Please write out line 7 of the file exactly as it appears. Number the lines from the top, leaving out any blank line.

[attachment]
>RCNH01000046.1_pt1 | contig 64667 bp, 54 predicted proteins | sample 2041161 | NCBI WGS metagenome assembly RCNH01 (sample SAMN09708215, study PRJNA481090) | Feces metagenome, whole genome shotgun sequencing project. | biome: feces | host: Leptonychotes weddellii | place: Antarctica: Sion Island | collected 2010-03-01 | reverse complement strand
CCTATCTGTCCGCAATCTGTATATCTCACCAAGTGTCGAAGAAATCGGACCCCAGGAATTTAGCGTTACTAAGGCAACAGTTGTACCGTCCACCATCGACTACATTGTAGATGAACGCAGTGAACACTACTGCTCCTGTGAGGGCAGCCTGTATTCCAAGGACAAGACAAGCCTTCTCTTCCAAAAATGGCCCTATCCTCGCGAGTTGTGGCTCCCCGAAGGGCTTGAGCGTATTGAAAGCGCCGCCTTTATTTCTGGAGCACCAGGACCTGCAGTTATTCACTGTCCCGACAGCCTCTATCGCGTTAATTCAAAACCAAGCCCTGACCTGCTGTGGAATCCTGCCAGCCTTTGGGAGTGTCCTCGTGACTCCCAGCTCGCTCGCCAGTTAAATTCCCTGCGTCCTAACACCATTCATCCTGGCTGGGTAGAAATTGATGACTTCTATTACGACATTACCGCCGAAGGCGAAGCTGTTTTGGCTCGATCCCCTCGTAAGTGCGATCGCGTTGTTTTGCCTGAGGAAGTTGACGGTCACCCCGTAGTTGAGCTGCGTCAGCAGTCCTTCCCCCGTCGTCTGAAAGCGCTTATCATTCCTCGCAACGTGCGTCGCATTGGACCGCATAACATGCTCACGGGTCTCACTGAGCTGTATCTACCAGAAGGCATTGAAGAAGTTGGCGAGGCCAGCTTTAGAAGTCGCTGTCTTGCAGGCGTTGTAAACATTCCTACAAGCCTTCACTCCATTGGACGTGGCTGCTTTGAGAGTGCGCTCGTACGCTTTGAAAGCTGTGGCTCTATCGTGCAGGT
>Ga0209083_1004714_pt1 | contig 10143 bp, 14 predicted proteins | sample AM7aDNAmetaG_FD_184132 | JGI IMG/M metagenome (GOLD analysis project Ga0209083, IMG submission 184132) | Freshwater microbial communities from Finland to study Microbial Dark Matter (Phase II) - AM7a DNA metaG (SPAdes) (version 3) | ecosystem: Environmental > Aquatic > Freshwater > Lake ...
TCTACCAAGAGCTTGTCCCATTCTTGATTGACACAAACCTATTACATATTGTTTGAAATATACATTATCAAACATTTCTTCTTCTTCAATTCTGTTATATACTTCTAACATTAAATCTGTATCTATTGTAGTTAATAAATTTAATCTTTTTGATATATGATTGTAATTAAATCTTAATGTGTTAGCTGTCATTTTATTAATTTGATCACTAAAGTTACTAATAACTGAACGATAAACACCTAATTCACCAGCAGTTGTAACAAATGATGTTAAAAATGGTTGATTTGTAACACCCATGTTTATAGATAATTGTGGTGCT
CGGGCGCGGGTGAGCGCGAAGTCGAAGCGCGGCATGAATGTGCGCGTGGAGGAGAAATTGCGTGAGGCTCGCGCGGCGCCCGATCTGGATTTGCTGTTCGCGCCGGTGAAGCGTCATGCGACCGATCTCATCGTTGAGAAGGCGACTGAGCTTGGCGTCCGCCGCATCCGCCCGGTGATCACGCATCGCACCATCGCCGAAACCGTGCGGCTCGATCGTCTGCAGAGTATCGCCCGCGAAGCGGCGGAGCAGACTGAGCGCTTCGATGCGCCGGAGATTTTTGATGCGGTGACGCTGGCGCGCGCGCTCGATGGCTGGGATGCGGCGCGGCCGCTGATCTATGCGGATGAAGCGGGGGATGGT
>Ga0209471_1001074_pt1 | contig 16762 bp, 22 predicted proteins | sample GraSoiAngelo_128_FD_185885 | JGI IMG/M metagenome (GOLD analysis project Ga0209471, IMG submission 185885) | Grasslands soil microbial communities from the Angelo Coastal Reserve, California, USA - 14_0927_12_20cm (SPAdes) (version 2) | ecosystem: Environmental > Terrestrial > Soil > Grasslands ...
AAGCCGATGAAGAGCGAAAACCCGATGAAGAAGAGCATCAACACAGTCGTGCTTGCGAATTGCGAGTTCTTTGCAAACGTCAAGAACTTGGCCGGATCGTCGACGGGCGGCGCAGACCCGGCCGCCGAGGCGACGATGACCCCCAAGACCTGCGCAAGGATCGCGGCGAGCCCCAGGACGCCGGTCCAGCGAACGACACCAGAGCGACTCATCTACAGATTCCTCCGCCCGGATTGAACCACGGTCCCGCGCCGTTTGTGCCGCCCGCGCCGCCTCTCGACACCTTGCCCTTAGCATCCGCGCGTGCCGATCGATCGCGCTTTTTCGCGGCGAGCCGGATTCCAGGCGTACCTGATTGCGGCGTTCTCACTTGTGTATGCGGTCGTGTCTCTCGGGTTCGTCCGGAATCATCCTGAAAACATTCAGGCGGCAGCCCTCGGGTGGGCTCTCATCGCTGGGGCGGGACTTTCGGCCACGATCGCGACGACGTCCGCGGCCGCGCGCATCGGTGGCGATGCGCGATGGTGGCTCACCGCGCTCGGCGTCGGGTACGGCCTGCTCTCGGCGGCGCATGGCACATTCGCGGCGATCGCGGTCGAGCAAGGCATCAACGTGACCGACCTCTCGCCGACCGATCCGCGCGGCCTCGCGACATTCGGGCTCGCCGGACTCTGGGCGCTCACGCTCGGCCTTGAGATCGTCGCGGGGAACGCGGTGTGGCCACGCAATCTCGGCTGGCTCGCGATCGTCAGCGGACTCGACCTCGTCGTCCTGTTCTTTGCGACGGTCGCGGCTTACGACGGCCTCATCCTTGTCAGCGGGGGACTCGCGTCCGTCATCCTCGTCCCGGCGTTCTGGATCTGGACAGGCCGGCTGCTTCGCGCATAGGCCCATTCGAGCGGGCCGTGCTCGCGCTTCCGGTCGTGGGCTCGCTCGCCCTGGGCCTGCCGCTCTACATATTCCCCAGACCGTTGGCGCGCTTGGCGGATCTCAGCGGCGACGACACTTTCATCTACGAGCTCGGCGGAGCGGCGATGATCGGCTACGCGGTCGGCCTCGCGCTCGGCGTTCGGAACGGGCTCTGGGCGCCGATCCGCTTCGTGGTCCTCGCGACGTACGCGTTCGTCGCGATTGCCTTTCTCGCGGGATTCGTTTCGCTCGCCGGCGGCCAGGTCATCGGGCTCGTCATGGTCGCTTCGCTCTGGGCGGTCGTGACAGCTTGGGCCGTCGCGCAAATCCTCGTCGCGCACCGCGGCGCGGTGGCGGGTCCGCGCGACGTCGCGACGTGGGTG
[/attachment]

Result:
AAGCCGATGAAGAGCGAAAACCCGATGAAGAAGAGCATCAACACAGTCGTGCTTGCGAATTGCGAGTTCTTTGCAAACGTCAAGAACTTGGCCGGATCGTCGACGGGCGGCGCAGACCCGGCCGCCGAGGCGACGATGACCCCCAAGACCTGCGCAAGGATCGCGGCGAGCCCCAGGACGCCGGTCCAGCGAACGACACCAGAGCGACTCATCTACAGATTCCTCCGCCCGGATTGAACCACGGTCCCGCGCCGTTTGTGCCGCCCGCGCCGCCTCTCGACACCTTGCCCTTAGCATCCGCGCGTGCCGATCGATCGCGCTTTTTCGCGGCGAGCCGGATTCCAGGCGTACCTGATTGCGGCGTTCTCACTTGTGTATGCGGTCGTGTCTCTCGGGTTCGTCCGGAATCATCCTGAAAACATTCAGGCGGCAGCCCTCGGGTGGGCTCTCATCGCTGGGGCGGGACTTTCGGCCACGATCGCGACGACGTCCGCGGCCGCGCGCATCGGTGGCGATGCGCGATGGTGGCTCACCGCGCTCGGCGTCGGGTACGGCCTGCTCTCGGCGGCGCATGGCACATTCGCGGCGATCGCGGTCGAGCAAGGCATCAACGTGACCGACCTCTCGCCGACCGATCCGCGCGGCCTCGCGACATTCGGGCTCGCCGGACTCTGGGCGCTCACGCTCGGCCTTGAGATCGTCGCGGGGAACGCGGTGTGGCCACGCAATCTCGGCTGGCTCGCGATCGTCAGCGGACTCGACCTCGTCGTCCTGTTCTTTGCGACGGTCGCGGCTTACGACGGCCTCATCCTTGTCAGCGGGGGACTCGCGTCCGTCATCCTCGTCCCGGCGTTCTGGATCTGGACAGGCCGGCTGCTTCGCGCATAGGCCCATTCGAGCGGGCCGTGCTCGCGCTTCCGGTCGTGGGCTCGCTCGCCCTGGGCCTGCCGCTCTACATATTCCCCAGACCGTTGGCGCGCTTGGCGGATCTCAGCGGCGACGACACTTTCATCTACGAGCTCGGCGGAGCGGCGATGATCGGCTACGCGGTCGGCCTCGCGCTCGGCGTTCGGAACGGGCTCTGGGCGCCGATCCGCTTCGTGGTCCTCGCGACGTACGCGTTCGTCGCGATTGCCTTTCTCGCGGGATTCGTTTCGCTCGCCGGCGGCCAGGTCATCGGGCTCGTCATGGTCGCTTCGCTCTGGGCGGTCGTGACAGCTTGGGCCGTCGCGCAAATCCTCGTCGCGCACCGCGGCGCGGTGGCGGGTCCGCGCGACGTCGCGACGTGGGTG